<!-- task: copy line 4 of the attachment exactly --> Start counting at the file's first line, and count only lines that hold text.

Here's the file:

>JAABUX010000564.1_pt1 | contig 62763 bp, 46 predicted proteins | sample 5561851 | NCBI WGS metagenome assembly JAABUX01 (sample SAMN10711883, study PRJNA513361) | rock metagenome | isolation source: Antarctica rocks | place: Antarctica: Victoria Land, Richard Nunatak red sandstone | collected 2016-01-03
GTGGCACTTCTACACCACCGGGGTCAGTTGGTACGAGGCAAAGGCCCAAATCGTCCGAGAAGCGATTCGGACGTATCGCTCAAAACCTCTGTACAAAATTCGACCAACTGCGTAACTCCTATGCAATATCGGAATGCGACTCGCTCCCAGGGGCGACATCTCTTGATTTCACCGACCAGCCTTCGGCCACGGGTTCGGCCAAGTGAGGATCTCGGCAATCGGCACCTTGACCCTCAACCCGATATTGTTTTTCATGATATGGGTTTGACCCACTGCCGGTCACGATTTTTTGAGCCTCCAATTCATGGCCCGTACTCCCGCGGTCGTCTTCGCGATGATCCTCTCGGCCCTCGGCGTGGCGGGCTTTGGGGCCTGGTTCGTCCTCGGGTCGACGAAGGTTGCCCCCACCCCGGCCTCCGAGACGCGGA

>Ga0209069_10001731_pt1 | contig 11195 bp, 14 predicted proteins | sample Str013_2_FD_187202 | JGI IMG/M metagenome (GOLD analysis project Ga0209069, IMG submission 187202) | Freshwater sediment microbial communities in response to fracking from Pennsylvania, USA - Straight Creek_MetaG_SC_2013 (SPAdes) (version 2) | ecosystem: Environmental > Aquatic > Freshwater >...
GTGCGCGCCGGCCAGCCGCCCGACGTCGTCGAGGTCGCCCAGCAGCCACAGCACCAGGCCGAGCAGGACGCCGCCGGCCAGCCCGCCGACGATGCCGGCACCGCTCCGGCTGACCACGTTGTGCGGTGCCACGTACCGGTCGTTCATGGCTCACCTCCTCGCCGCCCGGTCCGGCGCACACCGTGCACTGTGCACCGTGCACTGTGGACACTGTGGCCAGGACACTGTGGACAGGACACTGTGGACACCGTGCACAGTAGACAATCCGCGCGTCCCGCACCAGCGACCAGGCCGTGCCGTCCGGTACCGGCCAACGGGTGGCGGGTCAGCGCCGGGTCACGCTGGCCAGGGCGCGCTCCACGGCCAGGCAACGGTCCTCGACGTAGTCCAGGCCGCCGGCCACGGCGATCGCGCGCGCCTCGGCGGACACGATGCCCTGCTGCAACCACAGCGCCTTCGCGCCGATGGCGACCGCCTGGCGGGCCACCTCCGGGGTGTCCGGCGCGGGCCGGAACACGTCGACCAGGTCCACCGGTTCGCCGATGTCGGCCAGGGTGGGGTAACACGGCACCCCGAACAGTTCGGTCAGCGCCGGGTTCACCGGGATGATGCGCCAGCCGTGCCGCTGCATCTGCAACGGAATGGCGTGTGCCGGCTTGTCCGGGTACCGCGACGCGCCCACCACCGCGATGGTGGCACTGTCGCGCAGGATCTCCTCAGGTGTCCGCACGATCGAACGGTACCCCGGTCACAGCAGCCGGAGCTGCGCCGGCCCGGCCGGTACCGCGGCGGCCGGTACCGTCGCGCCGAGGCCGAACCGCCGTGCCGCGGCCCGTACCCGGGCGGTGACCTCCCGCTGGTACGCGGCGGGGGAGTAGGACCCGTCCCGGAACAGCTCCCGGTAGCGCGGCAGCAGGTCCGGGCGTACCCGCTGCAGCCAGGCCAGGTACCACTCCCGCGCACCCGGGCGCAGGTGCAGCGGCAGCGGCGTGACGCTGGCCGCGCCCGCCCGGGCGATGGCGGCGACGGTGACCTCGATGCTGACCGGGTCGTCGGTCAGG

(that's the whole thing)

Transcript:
GTGCGCGCCGGCCAGCCGCCCGACGTCGTCGAGGTCGCCCAGCAGCCACAGCACCAGGCCGAGCAGGACGCCGCCGGCCAGCCCGCCGACGATGCCGGCACCGCTCCGGCTGACCACGTTGTGCGGTGCCACGTACCGGTCGTTCATGGCTCACCTCCTCGCCGCCCGGTCCGGCGCACACCGTGCACTGTGCACCGTGCACTGTGGACACTGTGGCCAGGACACTGTGGACAGGACACTGTGGACACCGTGCACAGTAGACAATCCGCGCGTCCCGCACCAGCGACCAGGCCGTGCCGTCCGGTACCGGCCAACGGGTGGCGGGTCAGCGCCGGGTCACGCTGGCCAGGGCGCGCTCCACGGCCAGGCAACGGTCCTCGACGTAGTCCAGGCCGCCGGCCACGGCGATCGCGCGCGCCTCGGCGGACACGATGCCCTGCTGCAACCACAGCGCCTTCGCGCCGATGGCGACCGCCTGGCGGGCCACCTCCGGGGTGTCCGGCGCGGGCCGGAACACGTCGACCAGGTCCACCGGTTCGCCGATGTCGGCCAGGGTGGGGTAACACGGCACCCCGAACAGTTCGGTCAGCGCCGGGTTCACCGGGATGATGCGCCAGCCGTGCCGCTGCATCTGCAACGGAATGGCGTGTGCCGGCTTGTCCGGGTACCGCGACGCGCCCACCACCGCGATGGTGGCACTGTCGCGCAGGATCTCCTCAGGTGTCCGCACGATCGAACGGTACCCCGGTCACAGCAGCCGGAGCTGCGCCGGCCCGGCCGGTACCGCGGCGGCCGGTACCGTCGCGCCGAGGCCGAACCGCCGTGCCGCGGCCCGTACCCGGGCGGTGACCTCCCGCTGGTACGCGGCGGGGGAGTAGGACCCGTCCCGGAACAGCTCCCGGTAGCGCGGCAGCAGGTCCGGGCGTACCCGCTGCAGCCAGGCCAGGTACCACTCCCGCGCACCCGGGCGCAGGTGCAGCGGCAGCGGCGTGACGCTGGCCGCGCCCGCCCGGGCGATGGCGGCGACGGTGACCTCGATGCTGACCGGGTCGTCGGTCAGG